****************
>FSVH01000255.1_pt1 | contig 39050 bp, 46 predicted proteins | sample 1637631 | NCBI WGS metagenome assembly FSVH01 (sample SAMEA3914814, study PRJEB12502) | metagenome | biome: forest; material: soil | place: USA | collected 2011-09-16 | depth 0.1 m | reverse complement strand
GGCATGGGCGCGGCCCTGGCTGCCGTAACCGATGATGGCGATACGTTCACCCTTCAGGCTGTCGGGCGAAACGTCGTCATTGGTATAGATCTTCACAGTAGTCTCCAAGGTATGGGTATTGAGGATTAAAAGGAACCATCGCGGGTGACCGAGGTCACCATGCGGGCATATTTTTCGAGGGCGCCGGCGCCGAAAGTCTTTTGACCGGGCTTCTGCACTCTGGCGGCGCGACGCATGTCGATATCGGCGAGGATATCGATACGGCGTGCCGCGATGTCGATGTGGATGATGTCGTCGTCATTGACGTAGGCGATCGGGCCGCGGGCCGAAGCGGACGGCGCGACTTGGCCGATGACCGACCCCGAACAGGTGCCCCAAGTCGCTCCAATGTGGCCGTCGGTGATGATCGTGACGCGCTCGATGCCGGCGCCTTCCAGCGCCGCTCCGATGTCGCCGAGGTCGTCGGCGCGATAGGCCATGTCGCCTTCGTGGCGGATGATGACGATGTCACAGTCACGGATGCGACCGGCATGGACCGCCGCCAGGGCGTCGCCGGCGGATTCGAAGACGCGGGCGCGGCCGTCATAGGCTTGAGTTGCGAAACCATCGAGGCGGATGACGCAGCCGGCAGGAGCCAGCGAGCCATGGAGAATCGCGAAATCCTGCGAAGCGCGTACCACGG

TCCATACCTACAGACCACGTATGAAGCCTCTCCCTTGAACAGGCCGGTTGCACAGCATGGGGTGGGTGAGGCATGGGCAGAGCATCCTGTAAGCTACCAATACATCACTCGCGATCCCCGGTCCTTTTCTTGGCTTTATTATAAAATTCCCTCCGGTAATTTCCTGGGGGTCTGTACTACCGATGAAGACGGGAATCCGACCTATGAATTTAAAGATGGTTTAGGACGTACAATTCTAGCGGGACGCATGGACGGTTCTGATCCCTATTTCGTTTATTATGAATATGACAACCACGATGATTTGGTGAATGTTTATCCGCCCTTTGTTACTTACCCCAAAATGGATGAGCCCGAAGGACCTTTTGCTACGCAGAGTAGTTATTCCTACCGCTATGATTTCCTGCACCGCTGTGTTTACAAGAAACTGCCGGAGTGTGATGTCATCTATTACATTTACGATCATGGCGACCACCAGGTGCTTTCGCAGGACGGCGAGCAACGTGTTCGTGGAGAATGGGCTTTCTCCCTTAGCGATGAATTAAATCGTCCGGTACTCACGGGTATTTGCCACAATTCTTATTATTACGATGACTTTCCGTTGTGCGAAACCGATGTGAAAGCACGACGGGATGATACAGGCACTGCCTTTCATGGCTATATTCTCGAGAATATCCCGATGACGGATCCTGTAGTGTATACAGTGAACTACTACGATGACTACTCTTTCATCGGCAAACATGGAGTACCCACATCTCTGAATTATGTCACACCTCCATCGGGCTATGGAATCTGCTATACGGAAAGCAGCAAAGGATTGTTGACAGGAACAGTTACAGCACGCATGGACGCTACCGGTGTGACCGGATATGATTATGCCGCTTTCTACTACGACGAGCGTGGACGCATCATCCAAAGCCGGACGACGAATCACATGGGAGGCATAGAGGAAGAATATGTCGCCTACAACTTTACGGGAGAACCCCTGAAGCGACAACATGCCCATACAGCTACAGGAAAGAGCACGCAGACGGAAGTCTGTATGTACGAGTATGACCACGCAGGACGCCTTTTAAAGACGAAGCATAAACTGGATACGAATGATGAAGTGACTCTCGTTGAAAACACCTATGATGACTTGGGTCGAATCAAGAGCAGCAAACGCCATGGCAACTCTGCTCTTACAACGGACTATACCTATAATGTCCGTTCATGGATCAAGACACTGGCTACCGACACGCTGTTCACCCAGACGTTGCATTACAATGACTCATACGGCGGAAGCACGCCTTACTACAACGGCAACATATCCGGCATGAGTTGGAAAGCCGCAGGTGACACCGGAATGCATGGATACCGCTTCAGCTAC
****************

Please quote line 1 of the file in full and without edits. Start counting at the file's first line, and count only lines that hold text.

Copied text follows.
>FSVH01000255.1_pt1 | contig 39050 bp, 46 predicted proteins | sample 1637631 | NCBI WGS metagenome assembly FSVH01 (sample SAMEA3914814, study PRJEB12502) | metagenome | biome: forest; material: soil | place: USA | collected 2011-09-16 | depth 0.1 m | reverse complement strand